The party and Janna primped and prepared for the wedding ceremony; Ferdinand in his conspicuous finery, Gunnar actually quite clean for once, Salundra in her uniform, though hidden under a cloak and minus her hat, and Janna with her hair braided and fine clothes brushed down.

Cold winter sunlight lit their way to Maglyn’s home in Dunkelfeucht, below the southern end of the bridge. There they saw her dressed in a simple dress, temporary tattoos of warhammers and twin-tailed comets painted on her arms, and white ribbons tied loosely about her limbs and neck. Franz took a ribbon and gently tied it into her hair. None of the party were familiar with these local rituals, though there was something elegant in their simplicity. Maglyn’s children were all neat and tidy in their attire, certainly neater than might be expected. Eugen carried his feisty youngest brother, little Haunes, who Salundra estimated was about two years old. Jerte (7) and Joris (5) stood quietly, the sight of Ferdinand and Gunnar in particular awing them. Franz took a few minutes to describe the plan to Maglyn. She listened without word, nodding as he laid it all out. Their items had been gathered in anticipation of a journey by coach, but this change in transport allowed her to bring a few more household items. She didn’t know what to expect when they arrived at the Löhner farm on the outskirts of Altdorf. Franz called to a young lad pushing a hand cart and paid him generously to see the items were brought to the barge.

It was time to make their way to the Sumpftor Shrine. They paraded through the streets to the small shrine, located near the northern end of the Marktplatz. Heavy ironoak doors lead through a stone arch into a small vaulted room with a high ceiling. A large marble statue  of Sigmar elevated on a pedestal rules over the room, clad in 

armour and holding aloft the sacred warhammer Ghal Maraz. Salundra and Ferdinand recognising that statue seeed to be based on a much larger monument in the Temple of Sigmar at Helmgart.

The niches on the temple walls were filled with candles, each one placed here by those who pray to their god. White ribbons and evergreen boughs decorated the small chapel, brightening its austere stonework significantly. Worshippers have adopted the practice of writing prayers to Sigmar and poking them into the fissures and gaps between stones.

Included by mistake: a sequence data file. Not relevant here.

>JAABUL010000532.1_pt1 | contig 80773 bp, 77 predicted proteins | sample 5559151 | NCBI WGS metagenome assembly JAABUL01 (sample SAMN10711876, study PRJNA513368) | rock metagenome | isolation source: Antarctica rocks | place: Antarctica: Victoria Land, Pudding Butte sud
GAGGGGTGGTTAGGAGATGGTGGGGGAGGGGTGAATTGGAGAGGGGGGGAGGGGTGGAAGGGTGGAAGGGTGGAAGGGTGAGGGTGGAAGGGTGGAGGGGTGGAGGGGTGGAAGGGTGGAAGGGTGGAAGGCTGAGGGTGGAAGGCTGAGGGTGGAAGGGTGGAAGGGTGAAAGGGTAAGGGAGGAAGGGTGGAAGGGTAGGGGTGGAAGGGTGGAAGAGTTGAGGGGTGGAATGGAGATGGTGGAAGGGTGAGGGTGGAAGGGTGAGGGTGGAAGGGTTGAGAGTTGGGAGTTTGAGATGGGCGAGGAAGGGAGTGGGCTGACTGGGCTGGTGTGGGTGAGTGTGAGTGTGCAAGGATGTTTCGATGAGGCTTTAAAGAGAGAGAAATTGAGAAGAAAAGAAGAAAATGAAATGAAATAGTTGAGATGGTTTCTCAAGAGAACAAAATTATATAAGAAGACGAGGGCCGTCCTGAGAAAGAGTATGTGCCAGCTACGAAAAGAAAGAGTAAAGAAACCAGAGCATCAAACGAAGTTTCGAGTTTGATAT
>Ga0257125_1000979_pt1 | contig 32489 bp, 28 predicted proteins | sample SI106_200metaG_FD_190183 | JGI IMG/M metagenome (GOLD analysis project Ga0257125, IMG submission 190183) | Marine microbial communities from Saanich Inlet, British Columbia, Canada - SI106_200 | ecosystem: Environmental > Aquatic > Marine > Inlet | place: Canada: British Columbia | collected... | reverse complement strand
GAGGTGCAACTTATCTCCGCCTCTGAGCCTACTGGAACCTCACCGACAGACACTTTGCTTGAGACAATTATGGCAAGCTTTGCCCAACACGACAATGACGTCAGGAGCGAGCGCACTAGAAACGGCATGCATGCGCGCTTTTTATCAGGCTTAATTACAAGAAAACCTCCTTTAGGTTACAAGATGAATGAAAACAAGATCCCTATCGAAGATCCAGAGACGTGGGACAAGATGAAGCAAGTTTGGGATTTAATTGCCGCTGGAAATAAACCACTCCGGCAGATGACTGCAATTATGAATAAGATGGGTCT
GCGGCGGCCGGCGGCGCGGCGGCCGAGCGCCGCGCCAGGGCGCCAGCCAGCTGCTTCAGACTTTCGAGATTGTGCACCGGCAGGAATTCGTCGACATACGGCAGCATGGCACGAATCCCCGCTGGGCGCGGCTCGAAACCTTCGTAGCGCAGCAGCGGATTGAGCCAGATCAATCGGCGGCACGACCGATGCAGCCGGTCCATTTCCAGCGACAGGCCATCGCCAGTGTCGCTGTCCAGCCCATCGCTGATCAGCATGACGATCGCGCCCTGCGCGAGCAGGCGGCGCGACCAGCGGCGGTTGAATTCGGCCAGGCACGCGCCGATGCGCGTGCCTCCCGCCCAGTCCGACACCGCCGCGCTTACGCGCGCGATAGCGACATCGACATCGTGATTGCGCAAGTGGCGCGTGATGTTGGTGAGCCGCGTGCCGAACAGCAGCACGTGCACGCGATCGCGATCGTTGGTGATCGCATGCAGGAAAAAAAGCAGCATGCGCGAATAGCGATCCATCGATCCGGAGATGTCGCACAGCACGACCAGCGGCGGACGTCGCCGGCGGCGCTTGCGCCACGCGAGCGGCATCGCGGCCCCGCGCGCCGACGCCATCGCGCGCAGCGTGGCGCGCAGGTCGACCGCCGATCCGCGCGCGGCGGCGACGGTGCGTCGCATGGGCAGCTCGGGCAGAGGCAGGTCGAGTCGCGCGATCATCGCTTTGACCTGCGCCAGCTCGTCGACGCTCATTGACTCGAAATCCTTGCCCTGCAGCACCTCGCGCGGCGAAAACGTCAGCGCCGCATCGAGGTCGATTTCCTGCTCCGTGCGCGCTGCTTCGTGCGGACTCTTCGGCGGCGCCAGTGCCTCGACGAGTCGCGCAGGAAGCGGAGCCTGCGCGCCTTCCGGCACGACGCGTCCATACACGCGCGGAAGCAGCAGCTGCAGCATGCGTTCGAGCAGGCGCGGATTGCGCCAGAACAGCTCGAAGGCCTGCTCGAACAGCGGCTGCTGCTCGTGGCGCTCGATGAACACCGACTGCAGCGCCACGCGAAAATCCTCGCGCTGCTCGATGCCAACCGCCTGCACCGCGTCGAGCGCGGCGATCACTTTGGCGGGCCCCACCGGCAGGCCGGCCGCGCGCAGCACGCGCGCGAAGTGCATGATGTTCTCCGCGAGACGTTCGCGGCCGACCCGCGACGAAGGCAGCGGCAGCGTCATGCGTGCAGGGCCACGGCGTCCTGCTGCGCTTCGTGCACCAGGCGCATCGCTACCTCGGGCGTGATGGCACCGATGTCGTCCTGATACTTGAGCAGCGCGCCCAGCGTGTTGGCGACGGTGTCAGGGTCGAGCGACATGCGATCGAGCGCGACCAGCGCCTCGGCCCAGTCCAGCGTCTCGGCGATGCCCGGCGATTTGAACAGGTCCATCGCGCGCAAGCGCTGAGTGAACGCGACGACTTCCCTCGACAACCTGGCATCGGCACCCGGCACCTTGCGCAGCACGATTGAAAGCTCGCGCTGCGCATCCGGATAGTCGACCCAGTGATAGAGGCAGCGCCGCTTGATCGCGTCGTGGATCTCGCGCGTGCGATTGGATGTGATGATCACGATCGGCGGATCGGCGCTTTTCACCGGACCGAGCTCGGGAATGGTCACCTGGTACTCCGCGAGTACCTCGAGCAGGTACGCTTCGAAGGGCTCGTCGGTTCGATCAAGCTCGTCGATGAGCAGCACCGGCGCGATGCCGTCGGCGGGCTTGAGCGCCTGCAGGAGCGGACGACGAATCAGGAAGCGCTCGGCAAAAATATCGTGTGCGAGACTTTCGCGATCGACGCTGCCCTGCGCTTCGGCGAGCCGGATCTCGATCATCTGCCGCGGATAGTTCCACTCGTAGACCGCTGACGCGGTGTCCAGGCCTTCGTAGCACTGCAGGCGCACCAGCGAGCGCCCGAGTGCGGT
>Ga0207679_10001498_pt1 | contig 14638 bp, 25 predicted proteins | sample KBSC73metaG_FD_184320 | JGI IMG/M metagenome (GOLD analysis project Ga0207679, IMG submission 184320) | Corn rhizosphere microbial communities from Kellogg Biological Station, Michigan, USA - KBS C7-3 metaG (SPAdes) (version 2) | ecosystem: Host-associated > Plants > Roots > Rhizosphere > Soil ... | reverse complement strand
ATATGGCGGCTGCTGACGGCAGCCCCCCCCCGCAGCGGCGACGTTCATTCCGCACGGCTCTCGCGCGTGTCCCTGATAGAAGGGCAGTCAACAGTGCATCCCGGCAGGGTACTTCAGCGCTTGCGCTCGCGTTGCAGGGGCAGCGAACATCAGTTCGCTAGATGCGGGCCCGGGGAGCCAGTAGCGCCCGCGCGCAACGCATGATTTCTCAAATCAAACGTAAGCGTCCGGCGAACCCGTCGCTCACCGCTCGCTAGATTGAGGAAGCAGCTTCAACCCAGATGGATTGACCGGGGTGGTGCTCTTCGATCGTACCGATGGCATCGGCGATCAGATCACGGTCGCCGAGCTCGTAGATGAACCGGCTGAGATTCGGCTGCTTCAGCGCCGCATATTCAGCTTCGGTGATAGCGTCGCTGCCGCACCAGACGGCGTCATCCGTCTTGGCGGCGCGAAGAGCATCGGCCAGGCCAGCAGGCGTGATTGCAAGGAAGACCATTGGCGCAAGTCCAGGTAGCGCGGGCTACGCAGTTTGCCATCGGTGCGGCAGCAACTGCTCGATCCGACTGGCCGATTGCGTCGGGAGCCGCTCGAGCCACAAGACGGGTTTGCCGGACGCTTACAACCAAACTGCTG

The chapel was quite full, guests from different walks of life there; some of Maglyn’s neighbours, merchants and stevedores who work near the Red Moon Inn, the halfling sisters and Aloysius Thorncobble (who had transported the party to Ubersreik many weeks ago) and that distinctive woman from the market amongst them. Each guest held a gift of crockery or glassware. They fell to a hushed reverie, even the children were quiet, as the priest of Sigmar, attired in simple white and purple robes, began the ceremony. There were prayers and words of service and community that culminated in a beautiful sacrament; Maglyn and Franz held a simple wooden warhammer in their hands, while the priest wrapped their hand and arms in simple white ribbons. He spoke as he wrapped…

“O faithful of Sigmar, hear these words on this blessed day. As Sigmar, in his wisdom and strength, unites souls, so too are Maglyn and Franz joined in sacred union. Let us honour their commitment, for it is not only the bond between two hearts, but a union blessed by the Heldenhammer himself.

May Sigmar’s steadfastness guide you both in times of trial, and may his valour inspire you in times of joy. Let the flame of your love burn bright like the twin-tailed comet, enduring through darkness and adversity.

By Sigmar’s grace, may you find courage in each other’s arms, and may you stand together as a beacon of hope amidst the stormy seas of life. May your union be as unyielding as the mountains, as enduring as the rivers, and as glorious as the dawn.

In the name of Sigmar, I bless this union. Let us rejoice and celebrate the bond of Maglyn and Franz, blessed by the Hammer of the Empire. Sigmar protect you both, now and always.”

Franz leaned into Maglyn and kissed her gently on the cheek. They were now husband and wife. Franz knew he could never replace her dead husband, Rikard Pechvogel, but at least he could try to make the family whole again.

… and we’ll leave it there!

Until next time,